One of Lionel's nicknames is "The Flea" due to his speed and agility.

Barcelona officials were quick to spot his footballing skills. They offered to pay for Messi's medical bills and the family shifted to Spain.

Messi's first contract with Barcelona was detailed out on a paper napkin! FC Barcelona sporting director Carles Rexach was so impressed with
Messi's skills that he wanted to make a contract immediately and there was no paper available at that time.

Messi inherited the No. 10 Barca jersey from another great footballer Ronaldinho in the summer of 2008.

Lionel Messi also made his debut in the Spanish First Division league. Out of his seventeen League appearances he scored six goals. He scored one goal in six for the Champions League.

Messi is also the Goodwill Ambassador for UNICEF.

In 2009, he won his first Ballon d'Or and FIFA World Player of the Year awards. He followed this up by winning the inaugural FIFA Ballon d'Or in 2010, and then again in 2011 and 2012.

Along with England's Vivian Woodward (who accomplished the feat in the early 1900s), Messi is the only player to have scored 25 goals in a
calendar year during international competition with both his club and his country.

Amazing Facts: Nile River


The River Nile is a major north-flowing river in northeastern Africa, generally regarded as the longest river in the world.

The length of the Nile River is approximately 6,850 kilometers (4,256 miles).

The Nile is an international river as its water resources are shared by eleven countries, namely, Tanzania, Uganda, Rwanda, Burundi, Congo-Kinshasa, Kenya, Ethiopia, Eritrea, South Sudan, Sudan and Egypt.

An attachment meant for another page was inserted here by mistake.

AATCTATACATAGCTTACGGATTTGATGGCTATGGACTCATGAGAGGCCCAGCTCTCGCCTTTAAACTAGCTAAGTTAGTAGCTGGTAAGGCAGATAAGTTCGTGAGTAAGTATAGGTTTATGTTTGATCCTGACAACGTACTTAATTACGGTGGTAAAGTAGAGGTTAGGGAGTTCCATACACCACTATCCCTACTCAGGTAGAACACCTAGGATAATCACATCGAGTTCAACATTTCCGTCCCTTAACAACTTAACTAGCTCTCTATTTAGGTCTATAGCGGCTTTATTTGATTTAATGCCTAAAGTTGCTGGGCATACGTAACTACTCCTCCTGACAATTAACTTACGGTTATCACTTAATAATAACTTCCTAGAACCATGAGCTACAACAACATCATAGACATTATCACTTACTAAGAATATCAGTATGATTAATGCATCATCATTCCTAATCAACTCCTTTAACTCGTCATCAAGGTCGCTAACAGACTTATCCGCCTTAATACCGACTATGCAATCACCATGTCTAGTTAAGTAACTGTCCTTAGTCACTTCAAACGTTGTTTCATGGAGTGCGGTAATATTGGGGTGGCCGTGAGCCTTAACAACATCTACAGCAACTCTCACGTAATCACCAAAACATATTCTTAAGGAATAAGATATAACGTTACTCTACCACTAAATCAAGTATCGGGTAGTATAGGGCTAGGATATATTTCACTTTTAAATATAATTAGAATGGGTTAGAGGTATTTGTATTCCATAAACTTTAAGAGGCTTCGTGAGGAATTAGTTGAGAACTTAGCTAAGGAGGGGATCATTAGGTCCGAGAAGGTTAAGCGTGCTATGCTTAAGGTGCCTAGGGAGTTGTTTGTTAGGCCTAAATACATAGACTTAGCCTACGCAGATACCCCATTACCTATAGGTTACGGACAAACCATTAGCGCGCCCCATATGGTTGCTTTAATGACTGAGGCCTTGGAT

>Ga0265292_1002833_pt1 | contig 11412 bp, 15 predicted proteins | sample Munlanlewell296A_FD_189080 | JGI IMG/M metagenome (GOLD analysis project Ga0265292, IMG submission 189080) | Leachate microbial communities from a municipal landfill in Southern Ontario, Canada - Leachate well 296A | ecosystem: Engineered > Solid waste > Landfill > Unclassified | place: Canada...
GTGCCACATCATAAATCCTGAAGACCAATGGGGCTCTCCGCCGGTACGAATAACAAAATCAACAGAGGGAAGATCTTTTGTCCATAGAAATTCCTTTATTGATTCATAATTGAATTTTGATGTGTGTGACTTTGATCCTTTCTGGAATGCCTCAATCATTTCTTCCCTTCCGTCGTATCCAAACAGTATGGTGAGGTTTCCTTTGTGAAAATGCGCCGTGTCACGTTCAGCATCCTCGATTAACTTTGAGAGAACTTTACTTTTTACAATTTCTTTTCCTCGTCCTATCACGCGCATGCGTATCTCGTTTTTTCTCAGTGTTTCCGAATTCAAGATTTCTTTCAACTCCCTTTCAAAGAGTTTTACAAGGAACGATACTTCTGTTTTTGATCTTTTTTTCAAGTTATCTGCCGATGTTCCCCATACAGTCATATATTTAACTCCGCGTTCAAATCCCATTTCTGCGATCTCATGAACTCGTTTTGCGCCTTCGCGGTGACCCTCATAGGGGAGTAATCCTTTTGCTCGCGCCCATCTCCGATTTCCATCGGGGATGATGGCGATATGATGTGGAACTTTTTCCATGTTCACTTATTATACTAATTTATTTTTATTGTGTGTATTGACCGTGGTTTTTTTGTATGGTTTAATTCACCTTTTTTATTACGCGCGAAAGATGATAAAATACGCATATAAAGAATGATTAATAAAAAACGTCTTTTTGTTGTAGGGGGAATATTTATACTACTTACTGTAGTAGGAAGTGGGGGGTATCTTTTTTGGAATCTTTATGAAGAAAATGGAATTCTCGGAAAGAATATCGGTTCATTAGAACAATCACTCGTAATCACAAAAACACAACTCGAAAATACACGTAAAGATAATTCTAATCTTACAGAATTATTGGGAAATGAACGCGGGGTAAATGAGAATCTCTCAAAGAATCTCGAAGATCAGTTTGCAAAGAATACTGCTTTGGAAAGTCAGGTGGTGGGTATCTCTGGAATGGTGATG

The drainage basin of the Nile encompasses about 10 percent of the area of Africa.

The Nile River’s average discharge is about 300 million cubic meters (10.5 billion cubic feet) per day.

The first dams were built on the Nile in 1861 in order to raise the river levels for easier navigation and increased irrigation. Major dams on the Nile today include Aswan Dam, Roseries Dam, Sennar Dam and Owen Falls Dam.

The Nile has two major tributaries, the White Nile and Blue Nile.

A third river, the Atbara, flows into the Nile in the Sudan but it contributes less than 1% of the total water flow.

The White Nile is considered to be the headwaters and primary stream of the Nile itself.The White Nile is longer and rises in the Great Lakes region of central Africa, with the most distant source still undetermined but located in either Rwanda or Burundi. It flows north through Tanzania, Lake Victoria, Uganda and South Sudan.